When fourth-grade teacher John Hunter created the World Peace Game 34 years ago, his goal was to evoke in his students an interest in learning by appealing to their passions. From his mission, bloomed a now-famous game that thoroughly engages children to resolve conflicts through thinking critically, creatively, and collaboratively. Hunter revealed this and more when he visited Nueva in October where he spoke to our faculty and staff, then later to a crowd of parents gathered for a Common Ground presentation.
"Students leave seeing they can handle anything," John said regarding the myriad lessons his pupils take from the 8-week game.
John sets up the game to ensure children will face extreme obstacles and challenges that "they have to think their way out of."
"I want [the game] to be so thrilling that they don't want to do without it, but so challenging that they almost can't do it...that kind of tension is where learning occurs," he said in a video he showed during his talk.
John explained that the World Peace Game is a hands-on political simulation, in which children explore the global community while solving economic, social, and environmental crises. With the threat of war looming, fourth graders must extricate themselves from precarious situations and attain prosperity while minimizing military force. Student groups are divided into nations. Each country has a prime minister, secretary of state, and a defense minister. There are also arms dealers, a saboteur, as well as the United Nations and World Bank. Some children are assigned leadership roles, while other leaders are selected by classmates.
Though John establishes the game for his students, as time passes it becomes their game and "they are empowered to be in charge of their own learning." During the two-month project, students learn indispensable skills that he hopes benefit them for life.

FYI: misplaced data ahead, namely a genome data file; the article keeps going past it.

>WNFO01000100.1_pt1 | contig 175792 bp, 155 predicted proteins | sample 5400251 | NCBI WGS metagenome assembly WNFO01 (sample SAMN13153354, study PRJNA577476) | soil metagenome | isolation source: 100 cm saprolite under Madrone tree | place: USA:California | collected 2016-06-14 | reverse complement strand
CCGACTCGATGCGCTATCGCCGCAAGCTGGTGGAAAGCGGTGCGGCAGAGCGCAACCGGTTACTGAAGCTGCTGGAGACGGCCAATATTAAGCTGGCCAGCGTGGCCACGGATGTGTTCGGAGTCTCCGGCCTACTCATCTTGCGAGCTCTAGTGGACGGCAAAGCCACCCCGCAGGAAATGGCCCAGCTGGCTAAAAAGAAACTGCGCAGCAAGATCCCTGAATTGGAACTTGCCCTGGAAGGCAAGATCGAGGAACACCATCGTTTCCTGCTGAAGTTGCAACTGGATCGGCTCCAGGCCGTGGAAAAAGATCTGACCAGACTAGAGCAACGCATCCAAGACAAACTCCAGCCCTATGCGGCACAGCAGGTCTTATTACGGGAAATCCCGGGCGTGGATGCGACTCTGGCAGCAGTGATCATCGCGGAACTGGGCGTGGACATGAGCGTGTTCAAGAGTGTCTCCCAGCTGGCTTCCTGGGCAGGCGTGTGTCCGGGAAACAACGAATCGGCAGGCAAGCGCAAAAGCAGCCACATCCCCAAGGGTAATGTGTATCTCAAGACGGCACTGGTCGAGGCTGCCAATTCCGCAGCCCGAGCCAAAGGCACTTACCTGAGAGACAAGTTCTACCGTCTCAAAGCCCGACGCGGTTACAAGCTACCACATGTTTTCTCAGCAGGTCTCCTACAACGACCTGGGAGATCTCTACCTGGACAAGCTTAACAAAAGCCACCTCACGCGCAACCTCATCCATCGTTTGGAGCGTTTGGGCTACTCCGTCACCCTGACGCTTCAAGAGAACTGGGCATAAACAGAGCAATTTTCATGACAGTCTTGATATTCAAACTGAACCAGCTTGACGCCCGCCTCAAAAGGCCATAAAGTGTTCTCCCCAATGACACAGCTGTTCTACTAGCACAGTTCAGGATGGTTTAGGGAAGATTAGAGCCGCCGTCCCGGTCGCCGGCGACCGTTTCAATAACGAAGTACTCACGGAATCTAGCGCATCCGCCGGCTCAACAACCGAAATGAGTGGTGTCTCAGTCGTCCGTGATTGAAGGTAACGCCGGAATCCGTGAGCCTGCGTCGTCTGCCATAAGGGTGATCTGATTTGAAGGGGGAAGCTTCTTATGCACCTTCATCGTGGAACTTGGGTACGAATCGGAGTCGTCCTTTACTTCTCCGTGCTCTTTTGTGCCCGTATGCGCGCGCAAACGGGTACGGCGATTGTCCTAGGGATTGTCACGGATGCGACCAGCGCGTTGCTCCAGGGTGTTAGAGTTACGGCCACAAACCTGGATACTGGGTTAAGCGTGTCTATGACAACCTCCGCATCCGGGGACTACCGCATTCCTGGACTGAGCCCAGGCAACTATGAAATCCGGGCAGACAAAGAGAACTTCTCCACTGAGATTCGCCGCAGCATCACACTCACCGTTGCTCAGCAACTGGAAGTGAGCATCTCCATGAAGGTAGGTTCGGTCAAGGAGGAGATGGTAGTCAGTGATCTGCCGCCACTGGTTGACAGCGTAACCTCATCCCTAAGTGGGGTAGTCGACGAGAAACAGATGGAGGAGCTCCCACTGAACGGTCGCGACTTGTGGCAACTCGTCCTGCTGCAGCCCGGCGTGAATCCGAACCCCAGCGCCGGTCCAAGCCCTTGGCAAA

"I hope that they never need me again, that I have put myself out of a job, that they have everything that they could have possibly gotten from this experience, from me, from my influence or whatever it might have been, and that they take away every tool -- every creative thinking tool, every critical thinking tool they can, and they have a confidence that they can solve any problem, that they can deal with anything," he said in the video.
"They consistently discover that the point is to increase compassion and decrease suffering," he said.
Both overtly and implicitly, John vigorously expressed a value for compassion throughout the evening. He also offered sage advice gathered from teaching as well as parenting. John suggested that while raising and educating one's children, parents should try to always be mindful of children's wisdom, participate in a partnership with teachers, sustain patience for the long term (over 10 and 20 years!) as children take time to blossom, maintain hope, and express love.
Check out John's students playing the World Peace Game here. John's book World Peace and Other Fourth-Grade Achievements will be released in April 2013.